- Invest at least more than 100 crore Indian Rupees in the bank
- At least 25% of the branches must be in rural areas where there are no conventional bank branches
- The stake of the promoter must be at least 40% during the first 5 years
How does the business model make money for payments bank?
Payments bank cannot lend money to companies and customers. Hence, they cannot make money by lending money either. However, there are different channels that help to generate revenue.
Arbitrage of Interest
Payments bank usually give an interest rate lower than conventional government and private banks. The money deposited to payments bank is then invested to get better interest rates from other financial services. This difference in interest rates help payments bank to make profit over the money that is deposited in the escrow accounts of partner banks.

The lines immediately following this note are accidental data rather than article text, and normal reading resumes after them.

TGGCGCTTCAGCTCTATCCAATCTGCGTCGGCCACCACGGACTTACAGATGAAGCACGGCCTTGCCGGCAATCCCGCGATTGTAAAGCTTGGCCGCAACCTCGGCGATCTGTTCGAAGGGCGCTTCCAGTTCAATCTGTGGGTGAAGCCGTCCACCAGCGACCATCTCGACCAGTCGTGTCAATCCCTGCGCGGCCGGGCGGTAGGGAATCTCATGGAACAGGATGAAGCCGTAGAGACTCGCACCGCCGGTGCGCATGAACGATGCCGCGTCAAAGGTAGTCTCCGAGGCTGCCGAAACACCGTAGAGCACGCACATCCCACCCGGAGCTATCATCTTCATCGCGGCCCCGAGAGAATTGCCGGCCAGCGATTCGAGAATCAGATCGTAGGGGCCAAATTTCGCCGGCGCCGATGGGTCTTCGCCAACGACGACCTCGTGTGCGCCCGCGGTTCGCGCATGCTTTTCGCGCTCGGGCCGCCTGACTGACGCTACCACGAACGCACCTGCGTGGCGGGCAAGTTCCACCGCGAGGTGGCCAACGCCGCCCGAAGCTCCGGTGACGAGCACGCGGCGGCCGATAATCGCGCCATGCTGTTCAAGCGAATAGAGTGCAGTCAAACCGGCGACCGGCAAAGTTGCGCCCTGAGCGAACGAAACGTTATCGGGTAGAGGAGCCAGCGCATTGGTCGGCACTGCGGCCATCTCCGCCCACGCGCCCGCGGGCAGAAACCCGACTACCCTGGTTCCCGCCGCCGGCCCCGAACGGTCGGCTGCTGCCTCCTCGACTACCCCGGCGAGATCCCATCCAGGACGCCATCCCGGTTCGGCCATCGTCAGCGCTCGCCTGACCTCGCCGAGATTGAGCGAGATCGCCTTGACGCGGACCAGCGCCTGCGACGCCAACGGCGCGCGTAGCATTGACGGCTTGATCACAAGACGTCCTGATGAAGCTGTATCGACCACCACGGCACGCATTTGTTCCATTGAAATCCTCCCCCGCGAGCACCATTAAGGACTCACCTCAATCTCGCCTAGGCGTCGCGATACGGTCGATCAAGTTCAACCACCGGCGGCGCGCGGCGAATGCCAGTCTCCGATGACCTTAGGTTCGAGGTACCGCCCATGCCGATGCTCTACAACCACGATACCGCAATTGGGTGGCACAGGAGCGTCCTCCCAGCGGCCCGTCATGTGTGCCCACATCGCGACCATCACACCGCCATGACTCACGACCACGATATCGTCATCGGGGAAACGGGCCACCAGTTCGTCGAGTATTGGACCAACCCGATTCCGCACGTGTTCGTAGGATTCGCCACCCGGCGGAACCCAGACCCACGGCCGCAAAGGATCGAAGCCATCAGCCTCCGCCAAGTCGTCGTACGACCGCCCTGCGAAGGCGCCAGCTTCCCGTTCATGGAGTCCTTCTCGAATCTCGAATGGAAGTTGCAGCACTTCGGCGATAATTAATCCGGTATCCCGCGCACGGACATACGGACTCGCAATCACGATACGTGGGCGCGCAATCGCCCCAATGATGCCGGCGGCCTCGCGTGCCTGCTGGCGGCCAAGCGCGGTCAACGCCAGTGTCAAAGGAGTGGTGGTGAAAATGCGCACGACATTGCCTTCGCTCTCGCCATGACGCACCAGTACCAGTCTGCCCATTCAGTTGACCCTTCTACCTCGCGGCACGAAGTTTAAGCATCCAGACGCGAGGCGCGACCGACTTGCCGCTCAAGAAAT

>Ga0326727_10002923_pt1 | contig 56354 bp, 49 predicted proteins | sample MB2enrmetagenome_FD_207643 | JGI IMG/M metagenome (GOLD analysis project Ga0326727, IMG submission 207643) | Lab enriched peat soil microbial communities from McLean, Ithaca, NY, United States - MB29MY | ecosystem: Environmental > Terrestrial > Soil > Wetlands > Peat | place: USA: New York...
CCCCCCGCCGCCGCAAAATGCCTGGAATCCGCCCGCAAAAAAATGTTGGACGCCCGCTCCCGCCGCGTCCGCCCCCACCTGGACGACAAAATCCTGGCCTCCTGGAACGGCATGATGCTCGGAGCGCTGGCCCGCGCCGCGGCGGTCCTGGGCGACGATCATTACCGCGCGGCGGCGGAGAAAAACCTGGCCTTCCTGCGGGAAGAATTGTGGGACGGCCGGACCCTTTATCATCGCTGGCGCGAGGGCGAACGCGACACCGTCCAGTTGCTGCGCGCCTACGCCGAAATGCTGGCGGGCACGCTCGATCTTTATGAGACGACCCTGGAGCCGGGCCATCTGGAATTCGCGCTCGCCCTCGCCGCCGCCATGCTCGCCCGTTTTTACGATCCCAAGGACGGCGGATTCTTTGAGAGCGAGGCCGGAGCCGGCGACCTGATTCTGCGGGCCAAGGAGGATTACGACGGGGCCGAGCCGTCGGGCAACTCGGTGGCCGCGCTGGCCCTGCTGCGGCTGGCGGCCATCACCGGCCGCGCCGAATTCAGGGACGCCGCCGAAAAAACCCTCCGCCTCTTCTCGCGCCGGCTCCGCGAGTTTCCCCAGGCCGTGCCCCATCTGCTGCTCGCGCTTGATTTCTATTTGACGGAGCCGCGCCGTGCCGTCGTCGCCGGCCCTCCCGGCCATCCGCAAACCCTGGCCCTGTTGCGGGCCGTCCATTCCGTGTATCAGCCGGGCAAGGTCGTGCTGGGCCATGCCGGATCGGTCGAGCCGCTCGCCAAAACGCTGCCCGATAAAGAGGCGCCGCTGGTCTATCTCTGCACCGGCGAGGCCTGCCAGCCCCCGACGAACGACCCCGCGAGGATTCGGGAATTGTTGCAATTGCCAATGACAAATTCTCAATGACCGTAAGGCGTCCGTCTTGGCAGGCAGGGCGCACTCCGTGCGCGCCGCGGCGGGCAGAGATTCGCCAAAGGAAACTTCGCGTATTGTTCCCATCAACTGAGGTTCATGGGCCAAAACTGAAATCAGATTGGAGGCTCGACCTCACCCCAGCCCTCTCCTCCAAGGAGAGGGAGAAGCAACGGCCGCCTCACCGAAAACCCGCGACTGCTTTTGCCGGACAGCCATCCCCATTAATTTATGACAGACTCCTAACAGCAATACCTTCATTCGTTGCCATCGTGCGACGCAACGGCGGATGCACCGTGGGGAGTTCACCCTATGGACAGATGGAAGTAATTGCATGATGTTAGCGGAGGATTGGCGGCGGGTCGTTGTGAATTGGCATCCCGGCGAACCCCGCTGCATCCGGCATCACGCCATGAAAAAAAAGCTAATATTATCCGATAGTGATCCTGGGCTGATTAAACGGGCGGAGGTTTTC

For example, a payments bank may offer 8% interest on the deposited amount to its customers. A conventional bank may give an interest rate of 10%. The 2% difference in interest rate is the profit for the payment banks.
Fees on Transactions
Different payments bank charge different fees on processing transactions. This fees is usually a percentage of the total withdrawal amount. The customers bear the fees when they transact money. Moreover, other similar services have different charges associated to them as well.
Selling products of other companies
While they cannot directly lend money to its consumers, they can sell loan offers of other banks instead. Moreover, they sell other things such as insurance, investment plan, and mutual funds etc. to make money.